The reasons for this post have been rattling around my brain for some time. This weekend watching a film, going shopping and having a conversation over lunch seem to have brought the rattle to fruition. And I warn you now it’s a somewhat ranty fruition.
Whether it’s the recent changes to our economy, the gradual shift of generations or the inevitable manifestation of an individualistic capitalist culture but it appears to me on occasion that the degree of individual entitlement that some people display is high.
There is no better testing ground for this assertion than a trip through London. If you travel into and through London on a regular basis as I do, you will observe people behaving with little or no consideration to others. The pushing and shoving, those pushing to get to the ticket barrier first, those jamming themselves into carriages ahead of those who’ve been waiting and my absolute personal favourite – the roller suitcase.
Saturday afternoon saw me as a guest of Neil Morrison and I must confess we had a 5 minute mutual rant about those who wield the roller suitcase. Let’s get one thing straight – a roller suitcase DOES NOT have human rights. It doesn’t invite the consideration that a small child would and ensuring it doesn’t cause absolute chaos IS the responsibility of the person dragging it. In the past fortnight alone I have been bashed, knee charged and had my feet run over on at least 4 separate occasions with no apology and no seeming embarrassment.
To me the unspoken understanding of public transport (and one of the reasons I love my car) is that you are in a public space, that everyone needs to get somewhere and that we need to observe the rules of polite human behaviour in trying to get everyone to everywhere they want to go as easily as possible. You are entitled to be part of that but it is NOT all about you.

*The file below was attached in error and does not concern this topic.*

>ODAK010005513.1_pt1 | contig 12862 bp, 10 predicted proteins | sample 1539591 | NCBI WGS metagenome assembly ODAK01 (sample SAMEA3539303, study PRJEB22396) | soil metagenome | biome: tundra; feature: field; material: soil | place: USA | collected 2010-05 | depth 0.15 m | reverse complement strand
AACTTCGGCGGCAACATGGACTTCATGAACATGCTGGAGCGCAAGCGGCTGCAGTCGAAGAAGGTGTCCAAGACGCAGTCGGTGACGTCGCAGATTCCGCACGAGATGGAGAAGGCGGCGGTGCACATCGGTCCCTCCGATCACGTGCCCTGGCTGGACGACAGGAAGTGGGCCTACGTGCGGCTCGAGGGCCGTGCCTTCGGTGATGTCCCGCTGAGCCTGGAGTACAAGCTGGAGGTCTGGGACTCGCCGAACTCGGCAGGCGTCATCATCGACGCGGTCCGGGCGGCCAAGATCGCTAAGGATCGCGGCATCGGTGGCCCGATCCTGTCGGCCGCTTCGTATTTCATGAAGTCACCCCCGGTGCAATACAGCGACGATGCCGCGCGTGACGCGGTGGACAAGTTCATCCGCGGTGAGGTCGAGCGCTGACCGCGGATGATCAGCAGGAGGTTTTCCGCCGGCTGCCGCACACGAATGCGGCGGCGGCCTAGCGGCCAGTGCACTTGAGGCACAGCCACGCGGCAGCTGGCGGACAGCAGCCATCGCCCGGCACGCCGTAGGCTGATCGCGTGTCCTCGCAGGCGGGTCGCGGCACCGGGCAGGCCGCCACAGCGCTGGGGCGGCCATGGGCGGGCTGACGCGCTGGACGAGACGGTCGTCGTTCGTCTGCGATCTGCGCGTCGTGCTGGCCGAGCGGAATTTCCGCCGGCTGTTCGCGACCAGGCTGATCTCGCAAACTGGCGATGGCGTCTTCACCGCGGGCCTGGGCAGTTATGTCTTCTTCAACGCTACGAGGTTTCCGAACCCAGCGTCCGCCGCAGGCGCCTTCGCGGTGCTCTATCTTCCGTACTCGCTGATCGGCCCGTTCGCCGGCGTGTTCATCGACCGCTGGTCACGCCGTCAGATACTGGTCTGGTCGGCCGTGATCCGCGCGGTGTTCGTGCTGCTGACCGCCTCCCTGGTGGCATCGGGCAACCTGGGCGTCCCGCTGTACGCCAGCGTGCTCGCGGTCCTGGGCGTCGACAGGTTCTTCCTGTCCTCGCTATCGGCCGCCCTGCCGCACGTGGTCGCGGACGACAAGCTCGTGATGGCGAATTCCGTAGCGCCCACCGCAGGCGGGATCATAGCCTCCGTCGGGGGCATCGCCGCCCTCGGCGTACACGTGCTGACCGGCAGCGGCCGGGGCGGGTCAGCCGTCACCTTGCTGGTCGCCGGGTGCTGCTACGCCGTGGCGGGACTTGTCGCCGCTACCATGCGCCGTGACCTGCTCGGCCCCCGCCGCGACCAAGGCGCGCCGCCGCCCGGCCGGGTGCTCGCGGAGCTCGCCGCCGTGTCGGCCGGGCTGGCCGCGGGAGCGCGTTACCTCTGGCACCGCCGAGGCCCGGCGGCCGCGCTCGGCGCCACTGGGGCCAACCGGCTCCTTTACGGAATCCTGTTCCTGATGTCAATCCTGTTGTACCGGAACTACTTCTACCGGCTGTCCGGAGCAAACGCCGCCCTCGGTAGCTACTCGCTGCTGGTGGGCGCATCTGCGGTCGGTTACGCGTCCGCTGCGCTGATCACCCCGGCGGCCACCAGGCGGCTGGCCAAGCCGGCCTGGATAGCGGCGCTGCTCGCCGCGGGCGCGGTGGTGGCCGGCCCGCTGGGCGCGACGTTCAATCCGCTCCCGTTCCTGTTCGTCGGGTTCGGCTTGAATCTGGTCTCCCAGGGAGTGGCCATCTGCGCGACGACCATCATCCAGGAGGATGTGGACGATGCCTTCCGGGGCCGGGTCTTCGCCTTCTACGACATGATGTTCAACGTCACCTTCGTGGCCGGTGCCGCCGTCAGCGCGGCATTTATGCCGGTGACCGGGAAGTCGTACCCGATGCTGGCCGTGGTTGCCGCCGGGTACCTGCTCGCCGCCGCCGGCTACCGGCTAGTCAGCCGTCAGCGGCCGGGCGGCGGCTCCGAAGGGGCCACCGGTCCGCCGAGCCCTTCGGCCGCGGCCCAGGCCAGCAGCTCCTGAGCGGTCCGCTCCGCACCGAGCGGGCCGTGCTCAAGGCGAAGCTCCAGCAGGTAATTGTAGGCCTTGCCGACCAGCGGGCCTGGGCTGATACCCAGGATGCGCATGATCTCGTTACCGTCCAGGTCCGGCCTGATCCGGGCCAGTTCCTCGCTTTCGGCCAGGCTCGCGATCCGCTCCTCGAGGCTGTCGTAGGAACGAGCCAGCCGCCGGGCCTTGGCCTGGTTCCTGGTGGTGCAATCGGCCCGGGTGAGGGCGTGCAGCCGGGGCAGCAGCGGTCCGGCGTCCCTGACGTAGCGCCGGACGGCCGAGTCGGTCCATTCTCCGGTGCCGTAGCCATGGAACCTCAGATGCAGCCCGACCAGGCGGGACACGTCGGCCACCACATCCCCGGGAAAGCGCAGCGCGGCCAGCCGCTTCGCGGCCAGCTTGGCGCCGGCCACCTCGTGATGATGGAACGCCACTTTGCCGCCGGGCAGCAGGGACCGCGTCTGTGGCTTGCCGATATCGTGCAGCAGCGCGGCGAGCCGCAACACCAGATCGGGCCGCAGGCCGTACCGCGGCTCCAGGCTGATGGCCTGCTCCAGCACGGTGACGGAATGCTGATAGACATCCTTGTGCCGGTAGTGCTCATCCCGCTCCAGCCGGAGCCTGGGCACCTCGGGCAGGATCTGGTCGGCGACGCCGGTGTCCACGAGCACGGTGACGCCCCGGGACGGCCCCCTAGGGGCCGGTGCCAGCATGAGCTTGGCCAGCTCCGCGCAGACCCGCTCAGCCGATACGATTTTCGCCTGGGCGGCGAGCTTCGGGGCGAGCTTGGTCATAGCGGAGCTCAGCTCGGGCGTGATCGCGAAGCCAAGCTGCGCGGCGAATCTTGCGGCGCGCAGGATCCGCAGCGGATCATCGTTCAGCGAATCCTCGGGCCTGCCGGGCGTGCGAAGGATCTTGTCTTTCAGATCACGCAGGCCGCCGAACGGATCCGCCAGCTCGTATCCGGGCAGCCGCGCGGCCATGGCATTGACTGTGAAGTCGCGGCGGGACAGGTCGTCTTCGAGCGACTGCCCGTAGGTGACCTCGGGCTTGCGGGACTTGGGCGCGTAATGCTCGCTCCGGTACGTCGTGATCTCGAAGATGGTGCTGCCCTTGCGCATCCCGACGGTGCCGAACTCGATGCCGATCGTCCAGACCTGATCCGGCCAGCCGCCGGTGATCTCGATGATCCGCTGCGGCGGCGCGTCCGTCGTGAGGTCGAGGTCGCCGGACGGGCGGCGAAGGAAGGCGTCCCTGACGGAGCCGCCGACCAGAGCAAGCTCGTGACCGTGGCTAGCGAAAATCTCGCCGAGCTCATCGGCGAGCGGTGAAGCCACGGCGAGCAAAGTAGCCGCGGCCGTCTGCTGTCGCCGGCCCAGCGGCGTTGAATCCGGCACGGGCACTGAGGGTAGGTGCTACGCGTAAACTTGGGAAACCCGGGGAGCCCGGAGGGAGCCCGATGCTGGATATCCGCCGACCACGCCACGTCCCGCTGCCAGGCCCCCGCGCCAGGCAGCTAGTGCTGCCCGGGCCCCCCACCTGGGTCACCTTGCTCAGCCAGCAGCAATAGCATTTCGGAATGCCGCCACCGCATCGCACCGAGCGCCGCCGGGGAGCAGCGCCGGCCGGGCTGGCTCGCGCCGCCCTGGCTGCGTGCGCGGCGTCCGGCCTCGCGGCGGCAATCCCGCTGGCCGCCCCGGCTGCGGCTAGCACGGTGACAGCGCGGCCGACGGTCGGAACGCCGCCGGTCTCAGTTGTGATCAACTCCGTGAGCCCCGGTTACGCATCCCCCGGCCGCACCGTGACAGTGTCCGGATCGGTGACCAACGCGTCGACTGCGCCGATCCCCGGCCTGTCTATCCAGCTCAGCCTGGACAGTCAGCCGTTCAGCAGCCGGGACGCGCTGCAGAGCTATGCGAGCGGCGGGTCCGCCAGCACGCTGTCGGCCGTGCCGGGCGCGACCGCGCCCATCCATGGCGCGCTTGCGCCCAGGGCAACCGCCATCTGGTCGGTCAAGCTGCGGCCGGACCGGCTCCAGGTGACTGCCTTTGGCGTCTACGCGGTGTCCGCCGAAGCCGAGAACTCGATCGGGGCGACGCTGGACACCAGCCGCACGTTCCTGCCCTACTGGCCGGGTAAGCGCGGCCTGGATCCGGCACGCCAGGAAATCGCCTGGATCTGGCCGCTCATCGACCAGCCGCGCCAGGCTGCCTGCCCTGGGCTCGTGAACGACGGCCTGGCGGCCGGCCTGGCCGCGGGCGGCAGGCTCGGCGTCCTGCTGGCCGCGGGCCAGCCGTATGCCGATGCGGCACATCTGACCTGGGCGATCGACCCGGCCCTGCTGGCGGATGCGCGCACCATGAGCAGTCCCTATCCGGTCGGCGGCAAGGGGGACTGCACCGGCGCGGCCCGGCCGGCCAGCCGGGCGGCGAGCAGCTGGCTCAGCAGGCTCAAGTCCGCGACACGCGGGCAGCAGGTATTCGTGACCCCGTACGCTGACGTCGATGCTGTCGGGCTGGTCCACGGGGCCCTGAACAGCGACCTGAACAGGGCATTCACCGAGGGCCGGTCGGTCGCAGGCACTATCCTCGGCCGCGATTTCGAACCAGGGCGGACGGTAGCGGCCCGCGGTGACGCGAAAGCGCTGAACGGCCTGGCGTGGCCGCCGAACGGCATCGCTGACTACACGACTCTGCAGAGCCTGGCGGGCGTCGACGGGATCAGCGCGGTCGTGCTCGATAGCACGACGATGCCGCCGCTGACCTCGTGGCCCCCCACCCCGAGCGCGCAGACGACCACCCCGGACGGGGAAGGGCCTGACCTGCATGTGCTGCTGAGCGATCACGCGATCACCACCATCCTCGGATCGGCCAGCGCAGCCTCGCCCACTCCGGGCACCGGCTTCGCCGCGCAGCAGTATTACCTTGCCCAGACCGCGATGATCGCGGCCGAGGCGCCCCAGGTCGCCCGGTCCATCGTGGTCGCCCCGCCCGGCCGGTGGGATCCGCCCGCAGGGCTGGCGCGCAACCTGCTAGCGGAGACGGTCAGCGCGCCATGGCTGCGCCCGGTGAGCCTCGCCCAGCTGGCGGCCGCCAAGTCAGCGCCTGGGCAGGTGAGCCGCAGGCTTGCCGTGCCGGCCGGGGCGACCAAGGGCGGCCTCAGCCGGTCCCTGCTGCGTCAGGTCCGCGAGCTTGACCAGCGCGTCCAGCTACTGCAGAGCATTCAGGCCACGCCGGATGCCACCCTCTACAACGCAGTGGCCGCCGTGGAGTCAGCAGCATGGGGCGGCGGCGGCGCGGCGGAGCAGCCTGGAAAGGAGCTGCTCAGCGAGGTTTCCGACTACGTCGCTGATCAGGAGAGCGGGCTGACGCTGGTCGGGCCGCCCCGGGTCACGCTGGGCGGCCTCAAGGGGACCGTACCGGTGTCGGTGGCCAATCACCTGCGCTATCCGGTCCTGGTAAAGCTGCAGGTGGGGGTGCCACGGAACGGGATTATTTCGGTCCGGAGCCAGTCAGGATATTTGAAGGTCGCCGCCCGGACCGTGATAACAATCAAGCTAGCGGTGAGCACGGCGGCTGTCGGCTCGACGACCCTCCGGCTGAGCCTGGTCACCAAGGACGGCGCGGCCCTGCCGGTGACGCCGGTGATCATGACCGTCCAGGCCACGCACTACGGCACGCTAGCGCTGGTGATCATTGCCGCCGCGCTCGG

Not that public transport is the only arena where you see this behaviour – on the roads, in supermarkets, in office buildings and as I found to my horror at outlet shopping villages. Herself and I braved Bicester Village on Saturday and although we only spent an hour there the lack of consideration both for the retail staff and other customers I witnessed absolutely astounded me. If it were a race to get the last loaf of bread to feed your starving family I could at least understand it but I am fairly secure in the statement that nothing contained in the Ralph Lauren store is life or death!
Working backwards in time, Friday night saw us crashed out on the sofa watching “The Best Exotic Marigold Hotel” (charming film). At one point in the film Tom Wilkinson, playing a retired high court judge is asked why he loves India and he responds “The way the people see life as a gift, a privilege — and not a right.” It’s a nice line and has stuck in my head the whole weekend.
Yes we all have individual rights and yes we all have individual needs. I need to get to work on time, I need to buy food in order to cook dinner, I need to get to the M25 in order to get to the M4 BUT (and this is a huge BUT) other people have rights and needs to and none of us exist in a vacuum. Whether it be on public transport, on the roads, in a meeting or in a shop if we could all realise we are part of something NOT the centre of something then maybe life on a daily basis would just be that little bit nicer.
And if you do drag a roller suitcase BE AWARE OF IT!